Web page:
Home Forums Sci Fi General Sci-Fi A setting idea I have had and its development

Viewing 10 posts - 1 through 10 (of 10 total)
  • Author
  • #27647

    I’ve been working on a little project that I thought I’d try and explain and gather your thoughts on.

    I say little, but this is gonna be a long ramble. Not even close to fully fleshing this thing out to the degree I’d like.

    I think it requires a bit of a preface, because there are definitely some ideas that lead to it. In short (this probably won’t be all that short) I’ve long pondered about the story possibilities of what happens after the plucky humans beat the massively technologically superior alien invasion ala war of the worlds/independence day/xcom and so on. But in developing that idea I realised that I’d probably have to cover the before-the-after part, and that it might make for some interesting gaming. One of the things I wanted to do when establishing the game setting was to make it near-future sci-fi, as for another project I’d been working on I have had to read up a lot on what is currently in development/expected within the next 10+ years. incidentally it turns out developing a relatively hard sci-fi set in anything but the immediate near-future is really, really hard because the tech that is incoming is insane. And I didn’t want to start slapping on the ‘oh it’s the future so X does/doesn’t matter’ excuse so early in a project so for the wargame stuff the start date is 2027. It’s a fairly nice, close but not too close year.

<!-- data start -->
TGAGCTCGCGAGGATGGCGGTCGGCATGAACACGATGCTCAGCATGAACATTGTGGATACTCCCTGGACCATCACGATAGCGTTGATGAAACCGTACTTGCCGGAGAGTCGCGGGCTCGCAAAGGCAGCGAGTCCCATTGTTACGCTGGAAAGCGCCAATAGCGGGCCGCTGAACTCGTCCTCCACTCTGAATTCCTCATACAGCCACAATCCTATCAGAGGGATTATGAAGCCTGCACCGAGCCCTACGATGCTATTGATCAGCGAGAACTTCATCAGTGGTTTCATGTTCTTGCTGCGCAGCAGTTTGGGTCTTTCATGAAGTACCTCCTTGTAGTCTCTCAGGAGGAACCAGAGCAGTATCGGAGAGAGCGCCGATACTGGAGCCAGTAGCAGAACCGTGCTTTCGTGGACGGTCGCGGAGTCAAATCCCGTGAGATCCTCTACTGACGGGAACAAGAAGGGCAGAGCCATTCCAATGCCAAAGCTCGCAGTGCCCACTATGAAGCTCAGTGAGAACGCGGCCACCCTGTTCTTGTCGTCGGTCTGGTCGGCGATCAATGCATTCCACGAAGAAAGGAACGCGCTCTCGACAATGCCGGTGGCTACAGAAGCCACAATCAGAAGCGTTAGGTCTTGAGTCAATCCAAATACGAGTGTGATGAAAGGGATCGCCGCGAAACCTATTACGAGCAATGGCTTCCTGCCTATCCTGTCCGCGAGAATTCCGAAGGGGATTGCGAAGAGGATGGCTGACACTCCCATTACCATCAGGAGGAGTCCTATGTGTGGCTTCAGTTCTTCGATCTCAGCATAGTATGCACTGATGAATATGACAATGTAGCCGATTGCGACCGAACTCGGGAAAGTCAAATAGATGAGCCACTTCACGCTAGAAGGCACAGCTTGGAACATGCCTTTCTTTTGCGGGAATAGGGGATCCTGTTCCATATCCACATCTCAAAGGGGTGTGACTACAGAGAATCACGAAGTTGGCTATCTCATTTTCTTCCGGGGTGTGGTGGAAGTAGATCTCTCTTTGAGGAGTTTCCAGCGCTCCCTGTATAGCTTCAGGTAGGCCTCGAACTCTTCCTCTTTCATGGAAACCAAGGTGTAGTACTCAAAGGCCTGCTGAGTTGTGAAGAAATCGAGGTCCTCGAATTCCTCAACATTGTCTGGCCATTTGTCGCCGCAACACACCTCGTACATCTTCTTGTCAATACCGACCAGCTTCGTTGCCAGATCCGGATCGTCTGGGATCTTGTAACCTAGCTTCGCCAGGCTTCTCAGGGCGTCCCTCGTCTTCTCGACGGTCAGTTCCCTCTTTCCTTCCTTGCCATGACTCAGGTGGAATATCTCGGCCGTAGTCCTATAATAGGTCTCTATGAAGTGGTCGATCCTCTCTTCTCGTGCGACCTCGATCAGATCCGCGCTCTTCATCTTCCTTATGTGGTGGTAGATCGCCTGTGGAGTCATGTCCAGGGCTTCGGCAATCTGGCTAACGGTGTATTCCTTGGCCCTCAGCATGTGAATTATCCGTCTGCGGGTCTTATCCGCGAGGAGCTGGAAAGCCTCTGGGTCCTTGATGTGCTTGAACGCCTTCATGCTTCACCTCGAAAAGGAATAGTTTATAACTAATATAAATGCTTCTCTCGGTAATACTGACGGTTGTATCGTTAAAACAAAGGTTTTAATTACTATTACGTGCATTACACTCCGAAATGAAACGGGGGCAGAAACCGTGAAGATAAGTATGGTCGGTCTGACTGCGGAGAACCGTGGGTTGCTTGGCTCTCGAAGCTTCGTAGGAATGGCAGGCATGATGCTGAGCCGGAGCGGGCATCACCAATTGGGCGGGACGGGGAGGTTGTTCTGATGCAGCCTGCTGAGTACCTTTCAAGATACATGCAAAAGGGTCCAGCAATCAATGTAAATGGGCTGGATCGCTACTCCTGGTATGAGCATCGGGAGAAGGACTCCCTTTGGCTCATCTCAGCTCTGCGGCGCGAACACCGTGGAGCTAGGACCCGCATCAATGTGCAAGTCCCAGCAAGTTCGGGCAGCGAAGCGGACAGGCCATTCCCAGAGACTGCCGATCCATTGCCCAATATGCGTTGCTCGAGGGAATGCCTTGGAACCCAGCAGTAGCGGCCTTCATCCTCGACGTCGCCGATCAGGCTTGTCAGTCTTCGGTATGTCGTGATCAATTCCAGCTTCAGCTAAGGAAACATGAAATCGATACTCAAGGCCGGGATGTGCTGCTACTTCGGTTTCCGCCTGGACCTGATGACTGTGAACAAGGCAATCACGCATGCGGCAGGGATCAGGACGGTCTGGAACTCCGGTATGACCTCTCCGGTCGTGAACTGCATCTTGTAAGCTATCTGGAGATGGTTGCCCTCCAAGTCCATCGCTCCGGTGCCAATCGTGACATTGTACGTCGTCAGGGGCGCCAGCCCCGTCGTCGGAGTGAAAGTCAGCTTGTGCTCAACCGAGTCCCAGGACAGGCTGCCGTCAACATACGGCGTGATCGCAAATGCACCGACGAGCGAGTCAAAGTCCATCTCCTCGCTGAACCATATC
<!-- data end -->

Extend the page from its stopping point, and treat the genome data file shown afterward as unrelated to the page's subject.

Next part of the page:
A lot of the side-focus in the development is working out what alien super-advanced alien tech to an already advanced society. I figured that following the example of XCOM but not totally, studying alien tech could lead to breakthrough advances in some areas. And for the post-war, the interesting bit is what manages to filter down the chain and seep into civilian life. Energy generation and storage compact enough to power a decent man-portable railgun would be an insane boost to a lot of things. Anyway, the groundwork was laid so I started added details.

    The biggest one was why the humans did not immediately lose. Followed by no psychic powers. But mostly not losing. Didn’t want to do the aliens were testing or the humans won because they were the good guys and they had to, so I started fleshing out the aliens. They have a ship. A really big ship. It’s sitting on/partly in an asteroid out in the belt. They have staging bases on the moon and around Mars. So they’re working on something without a huge armada or supply base and limited local manufacturing capability. Perhaps it’s just a merchant ship rather than an invasion vessel. Maybe it’s badly damaged. Could be several things going on. Either way, they’re not gonna be bombarding everything from the sky, Independence Day style but infiltrating, raiding and terrorising to achieve their goals, XCOM style. That keeps most of the alien gear well out of human hands too (along with it usually self-destructing as a precaution). That’s step one.